UK Mountains Walking, Mountaineering and Equipment Reviews

11th July 2024

Our lives are a journey, some are long, some sadly quite short, there are good times and bad times, there are experiences along that journey that stay in our minds forever.

In 1967, my Uncle and Cousin took me on my first Youth Hostelling weekend. We walked through the Forest of Dean to St Briavels Youth Hostel, an ancient Norman castle which is still a Youth Hostel today. I can still remember the smell of the coffee from the flask, the water dripping onto my head from the trees as we took shelter from the rain, the joy of arriving at the Youth Hostel, the taste of the Sausage and Mash that became our Youth Hostel dinner on many occasions. That was the beginning of my love of the outdoors. I grew up in Birmingham and that weekend really opened my eyes to the countryside and the world outside of the roads, cars, buildings, high rise flats and bustle that goes with a big city, no one talking, no one caring to pass the time of day with a stranger. The following year we went to the Peak District where I climbed Kinder Scout and Mam Tor, I was ten years old. That was the defining moment where I fell in love with the mountains.

I have been climbing them ever since, both in the UK and much further afield. Last year, 2023, I completed all of the mountains in Wales. This week, fifty six years after climbing my first, I completed the final mountain in England which means I have climbed all 442 defined mountains in England and Wales. I can now join the rather exclusive Nuttalls Club, a club that has fewer members than the Everest summiteers club, but that wasn't the reason. I love the mountains, I've had easy, sunny, glorious days which I wanted to go on forever and I've had miserable, cold, wet days that seemed to go on forever! I've had days when I've had to back off from an ascent, which just increased my resolve to get it next time. I've had days when the climb seemed to be over too quickly and I wanted to do it again. Some mountains have become good friends and I've visited them time and again, never tiring of ascending, always finding something new, always enjoying the experience, others I did not enjoy and will never climb again, but until you do, you just don't know.

Along my journey I've met and made new friends, some have lasted, some more fleeting. In 1977 I walked the Pennine Way, I met a girl who became one of my best friends, 47 years later we are still great friends, keep in touch and see each other when we can and as recently as last year I had a trip to Turkey to join a team climbing Ararat, the highest mountain in that country, we had a reunion earlier this year in Scotland where we enjoyed a weeks winter mountaineering. I am sure our paths will cross again over the coming years. Whether I walk solo or with friends, I love it, there are always people to talk to along the way, share stories with or just pass the time of day before moving on. Walking alone gives me plenty of time to think, put the world to rights and clear my mind.

Our lives are like climbing mountains, there are days when everything is perfect and you wish it could go on forever, there are days so bad that you wonder why you bother, but you do, you put it behind you, pick yourself up and look forward to a better day tomorrow. There are friends that come and go, they are in your lives for a while, enrich it, then you both move on along your path, maybe the paths will cross again, maybe they won't. With some friends and perhaps estranged family, you live in hope that your paths will once again converge to those happy times you shared.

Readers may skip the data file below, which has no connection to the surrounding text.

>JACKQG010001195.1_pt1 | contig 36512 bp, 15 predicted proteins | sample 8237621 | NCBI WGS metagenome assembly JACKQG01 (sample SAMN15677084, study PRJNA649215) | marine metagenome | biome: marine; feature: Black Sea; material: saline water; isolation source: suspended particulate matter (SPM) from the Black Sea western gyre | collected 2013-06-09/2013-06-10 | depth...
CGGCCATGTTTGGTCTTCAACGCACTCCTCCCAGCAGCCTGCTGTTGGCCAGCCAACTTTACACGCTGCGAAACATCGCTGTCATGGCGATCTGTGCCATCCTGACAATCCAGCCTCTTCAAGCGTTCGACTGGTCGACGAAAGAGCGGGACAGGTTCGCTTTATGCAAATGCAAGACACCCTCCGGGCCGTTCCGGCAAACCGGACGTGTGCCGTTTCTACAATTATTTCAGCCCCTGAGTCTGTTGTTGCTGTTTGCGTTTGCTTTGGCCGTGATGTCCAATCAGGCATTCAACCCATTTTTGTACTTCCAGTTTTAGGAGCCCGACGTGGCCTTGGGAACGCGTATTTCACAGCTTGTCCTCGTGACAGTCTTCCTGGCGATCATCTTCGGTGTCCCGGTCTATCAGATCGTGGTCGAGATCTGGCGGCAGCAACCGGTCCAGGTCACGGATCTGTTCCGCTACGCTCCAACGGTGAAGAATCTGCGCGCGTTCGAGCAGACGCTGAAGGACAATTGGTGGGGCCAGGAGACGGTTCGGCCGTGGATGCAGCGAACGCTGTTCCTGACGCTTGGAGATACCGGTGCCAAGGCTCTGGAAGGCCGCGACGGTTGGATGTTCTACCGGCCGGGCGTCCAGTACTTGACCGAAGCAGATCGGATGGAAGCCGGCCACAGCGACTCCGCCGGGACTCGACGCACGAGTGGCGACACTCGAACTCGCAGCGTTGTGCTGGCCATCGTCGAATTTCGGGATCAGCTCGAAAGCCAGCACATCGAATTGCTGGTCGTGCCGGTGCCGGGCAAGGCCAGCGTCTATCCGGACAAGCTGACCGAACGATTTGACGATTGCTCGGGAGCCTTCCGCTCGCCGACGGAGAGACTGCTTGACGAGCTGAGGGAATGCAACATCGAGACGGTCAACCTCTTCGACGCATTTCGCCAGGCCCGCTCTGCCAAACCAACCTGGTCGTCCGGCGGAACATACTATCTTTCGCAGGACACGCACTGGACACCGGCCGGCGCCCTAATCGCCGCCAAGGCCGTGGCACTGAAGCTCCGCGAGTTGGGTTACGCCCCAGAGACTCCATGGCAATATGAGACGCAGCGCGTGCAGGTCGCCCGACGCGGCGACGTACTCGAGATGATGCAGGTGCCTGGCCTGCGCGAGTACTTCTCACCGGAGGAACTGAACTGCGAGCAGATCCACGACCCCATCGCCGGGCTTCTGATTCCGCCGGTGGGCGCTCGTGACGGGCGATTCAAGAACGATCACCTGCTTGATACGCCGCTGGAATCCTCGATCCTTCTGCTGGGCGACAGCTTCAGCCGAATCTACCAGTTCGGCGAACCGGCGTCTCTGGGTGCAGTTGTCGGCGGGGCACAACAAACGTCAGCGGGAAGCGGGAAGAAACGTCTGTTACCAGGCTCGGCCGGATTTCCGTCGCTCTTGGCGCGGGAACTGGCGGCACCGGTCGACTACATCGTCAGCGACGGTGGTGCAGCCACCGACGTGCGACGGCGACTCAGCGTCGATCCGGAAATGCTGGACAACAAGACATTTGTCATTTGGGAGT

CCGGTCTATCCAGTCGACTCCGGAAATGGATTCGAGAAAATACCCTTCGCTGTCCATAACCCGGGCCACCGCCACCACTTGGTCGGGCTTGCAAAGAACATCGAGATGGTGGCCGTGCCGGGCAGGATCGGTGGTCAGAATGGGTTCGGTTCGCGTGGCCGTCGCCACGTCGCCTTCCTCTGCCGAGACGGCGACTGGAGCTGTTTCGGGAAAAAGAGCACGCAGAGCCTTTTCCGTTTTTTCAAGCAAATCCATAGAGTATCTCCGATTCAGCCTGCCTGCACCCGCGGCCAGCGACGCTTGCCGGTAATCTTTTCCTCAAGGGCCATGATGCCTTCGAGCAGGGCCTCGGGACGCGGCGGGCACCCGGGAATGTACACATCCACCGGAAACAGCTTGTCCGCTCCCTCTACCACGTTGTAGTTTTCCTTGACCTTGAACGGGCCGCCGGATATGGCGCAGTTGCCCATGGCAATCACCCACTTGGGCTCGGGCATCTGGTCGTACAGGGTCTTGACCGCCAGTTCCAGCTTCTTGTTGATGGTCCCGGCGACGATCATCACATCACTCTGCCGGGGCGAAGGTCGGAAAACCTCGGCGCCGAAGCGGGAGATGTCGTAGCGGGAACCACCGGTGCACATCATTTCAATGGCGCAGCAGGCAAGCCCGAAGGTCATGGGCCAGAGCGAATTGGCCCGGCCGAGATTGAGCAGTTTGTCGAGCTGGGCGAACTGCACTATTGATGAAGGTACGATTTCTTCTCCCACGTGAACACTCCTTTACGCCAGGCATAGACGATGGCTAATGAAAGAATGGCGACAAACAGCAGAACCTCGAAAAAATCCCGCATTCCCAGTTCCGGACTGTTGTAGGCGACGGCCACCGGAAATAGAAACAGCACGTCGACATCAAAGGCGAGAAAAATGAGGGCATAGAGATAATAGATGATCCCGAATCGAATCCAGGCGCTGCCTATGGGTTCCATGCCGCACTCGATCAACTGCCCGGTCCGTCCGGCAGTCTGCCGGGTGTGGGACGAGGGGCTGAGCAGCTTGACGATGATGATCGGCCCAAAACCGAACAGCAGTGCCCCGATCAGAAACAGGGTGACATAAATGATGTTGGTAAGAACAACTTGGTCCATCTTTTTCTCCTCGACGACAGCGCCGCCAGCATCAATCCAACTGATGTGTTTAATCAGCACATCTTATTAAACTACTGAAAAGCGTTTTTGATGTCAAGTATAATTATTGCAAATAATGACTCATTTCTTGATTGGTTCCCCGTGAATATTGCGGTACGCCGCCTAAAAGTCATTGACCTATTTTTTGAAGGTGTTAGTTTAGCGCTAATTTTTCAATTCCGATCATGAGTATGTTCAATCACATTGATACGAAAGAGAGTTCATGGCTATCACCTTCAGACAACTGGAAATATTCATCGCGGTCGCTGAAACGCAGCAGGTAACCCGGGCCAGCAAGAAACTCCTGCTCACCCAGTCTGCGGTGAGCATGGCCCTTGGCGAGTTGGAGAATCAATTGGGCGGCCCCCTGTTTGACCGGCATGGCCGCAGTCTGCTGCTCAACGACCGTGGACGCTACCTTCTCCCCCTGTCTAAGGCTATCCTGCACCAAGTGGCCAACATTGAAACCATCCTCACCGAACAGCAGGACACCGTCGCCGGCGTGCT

My mountain journey hasn't ended. I plan to climb some of the more enjoyable ones again, find new challenges to enjoy, just like in life. I plan to see friends and family as often as I can, perhaps share a walk, perhaps climb a mountain together, bonded closer by the effort and perhaps short-lived discomfort, knowing that a shared experience will add to both of our lives and a new memory created.

If I've walked with you, climbed mountains with you, ascended rock faces or even just chatted in a bar, cafe or on the mountain, if I've cycled with you, scuba dived with you, rode a motorbike with you, I thank you for enriching my life and I look forward to our paths coming together again soon.

Mount Artos, Turkey
Mount Ararat, Turkey

Walking Logbook

I have enjoyed walking in many areas of the UK and abroad. My Walking Logbook lists those walks with a brief summary of the day. The majority of those walks are described in greater detail in the Previous Expeditions pages.

Mountain (Nuttall) Logbook

For many years I have been climbing the mountains of England and Wales. There are a number of categories of mountains, one of which is the Nuttalls, named after John and Anne Nuttall who have published guides to those mountains in two excellent volumes, one for England and one for Wales (Nuttalls). A Nuttall mountain is one that rises at least 2,000 feet (610m) and has a drop of 50 feet (15m) on all sides. This logbook page shows my progress towards completing them all. Mountain (Nuttall) Logbook

Mountain (Marilyn) Logbook

In addition to the Nuttalls, there is another category of mountains, the 'Marilyns'. These are any hill or mountain with a drop of 495 feet (150m) on all sides. Obviously a number of Nuttalls qualify for inclusion in the Marilyns list and vice versa which does mean that climbing a mountain can result in a tick in two boxes. This logbook page shows my progress towards completing them all. Mountain (Marilyn) Logbook

Inaccessible Pinnacle, Skye
Howgill Fells, Cumbria

UK Mountains

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